(b) Whenever the loss of United States nationality is put in issue in any action or proceeding commenced on or after September 26, 1961 under, or by virtue of, the provisions of this chapter or any other Act, the burden shall be upon the person or party claiming that such loss occurred, to establish such claim by a preponderance of the evidence. Any person who commits or performs, or who has committed or performed, any act of expatriation under the provisions of this chapter or any other Act shall be presumed to have done so voluntarily, but such presumption may be rebutted upon a showing, by a preponderance of the evidence, that the act or acts committed or performed were not done voluntarily.
On Monday, February 28, 2010, I will complete the naturalization process of applying for Canadian citizenship, having attained 18 years of age.  I did this application with the intention of relinquishing my US citizenship. I will then take the following oath of allegiance to the Queen Elizabeth and her heirs:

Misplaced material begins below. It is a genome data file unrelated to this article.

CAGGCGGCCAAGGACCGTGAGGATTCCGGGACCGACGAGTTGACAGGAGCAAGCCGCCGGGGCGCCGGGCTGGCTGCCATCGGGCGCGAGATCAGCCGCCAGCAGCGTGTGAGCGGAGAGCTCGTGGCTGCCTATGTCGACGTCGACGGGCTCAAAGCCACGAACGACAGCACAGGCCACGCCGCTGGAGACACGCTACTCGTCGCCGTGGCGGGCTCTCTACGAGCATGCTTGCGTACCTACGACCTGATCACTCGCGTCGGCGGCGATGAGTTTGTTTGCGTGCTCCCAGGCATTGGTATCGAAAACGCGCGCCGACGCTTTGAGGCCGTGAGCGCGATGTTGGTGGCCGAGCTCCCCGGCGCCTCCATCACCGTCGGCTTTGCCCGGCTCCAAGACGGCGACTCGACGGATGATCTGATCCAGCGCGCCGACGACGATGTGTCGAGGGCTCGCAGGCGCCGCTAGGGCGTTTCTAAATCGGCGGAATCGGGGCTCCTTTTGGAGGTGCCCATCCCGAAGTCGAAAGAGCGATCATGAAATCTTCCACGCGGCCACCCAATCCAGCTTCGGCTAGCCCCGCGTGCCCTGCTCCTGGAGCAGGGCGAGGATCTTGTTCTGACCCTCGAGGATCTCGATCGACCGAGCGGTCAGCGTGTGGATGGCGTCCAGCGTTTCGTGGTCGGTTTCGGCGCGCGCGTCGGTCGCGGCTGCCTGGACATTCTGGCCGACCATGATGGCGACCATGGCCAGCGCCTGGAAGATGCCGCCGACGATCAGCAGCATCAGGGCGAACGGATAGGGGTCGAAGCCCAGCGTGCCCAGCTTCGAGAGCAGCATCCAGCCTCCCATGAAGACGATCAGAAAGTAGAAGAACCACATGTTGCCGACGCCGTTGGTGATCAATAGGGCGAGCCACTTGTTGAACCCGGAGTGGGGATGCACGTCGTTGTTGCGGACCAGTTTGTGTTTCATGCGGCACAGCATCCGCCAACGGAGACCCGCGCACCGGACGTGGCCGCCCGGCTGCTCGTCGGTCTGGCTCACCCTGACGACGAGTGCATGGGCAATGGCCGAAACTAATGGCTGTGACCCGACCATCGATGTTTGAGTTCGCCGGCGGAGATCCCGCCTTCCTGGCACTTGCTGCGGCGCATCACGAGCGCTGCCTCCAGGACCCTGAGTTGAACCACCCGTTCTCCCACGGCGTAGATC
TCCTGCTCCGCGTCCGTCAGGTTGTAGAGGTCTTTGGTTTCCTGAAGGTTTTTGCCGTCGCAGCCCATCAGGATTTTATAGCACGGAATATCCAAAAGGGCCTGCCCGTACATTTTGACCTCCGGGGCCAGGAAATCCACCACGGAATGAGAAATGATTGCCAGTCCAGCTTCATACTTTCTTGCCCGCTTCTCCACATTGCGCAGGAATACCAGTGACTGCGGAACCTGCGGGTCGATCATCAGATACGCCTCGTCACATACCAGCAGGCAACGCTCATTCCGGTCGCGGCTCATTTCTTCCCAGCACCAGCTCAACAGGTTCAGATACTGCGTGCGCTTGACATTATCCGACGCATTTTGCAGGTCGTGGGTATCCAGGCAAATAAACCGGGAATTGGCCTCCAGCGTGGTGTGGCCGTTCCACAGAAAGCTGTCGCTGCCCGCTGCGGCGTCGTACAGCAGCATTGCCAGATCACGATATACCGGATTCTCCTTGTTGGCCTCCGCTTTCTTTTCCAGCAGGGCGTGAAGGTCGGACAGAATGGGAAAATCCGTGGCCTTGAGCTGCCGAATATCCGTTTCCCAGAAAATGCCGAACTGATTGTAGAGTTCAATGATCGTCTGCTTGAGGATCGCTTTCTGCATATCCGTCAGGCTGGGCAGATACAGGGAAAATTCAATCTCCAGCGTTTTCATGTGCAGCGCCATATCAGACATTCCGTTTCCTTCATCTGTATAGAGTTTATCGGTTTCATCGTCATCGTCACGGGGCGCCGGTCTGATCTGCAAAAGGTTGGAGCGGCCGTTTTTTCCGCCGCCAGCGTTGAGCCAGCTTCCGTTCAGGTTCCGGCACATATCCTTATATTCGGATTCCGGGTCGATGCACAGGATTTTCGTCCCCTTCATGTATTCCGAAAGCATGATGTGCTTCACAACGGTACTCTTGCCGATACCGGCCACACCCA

I swear or affirm that I will be faithful and bear true allegiance to her Majesty Queen of Elizabeth the Second, Queen of Canada, Her Heirs and Successors, and that I will faithfully observe the laws of Canada and fulfill my duties a Canadian Citizen.
I will therefore have committed the first two acts listed of a possible seven which make it clear that I am no longer an American citizen.  No oath before a consular authority is necessary according to the current statute.  As evidence of this act, I will create a video tape before swearing that my intention in taking the oath of Canadian citizenship is to relinquish my American citizenship.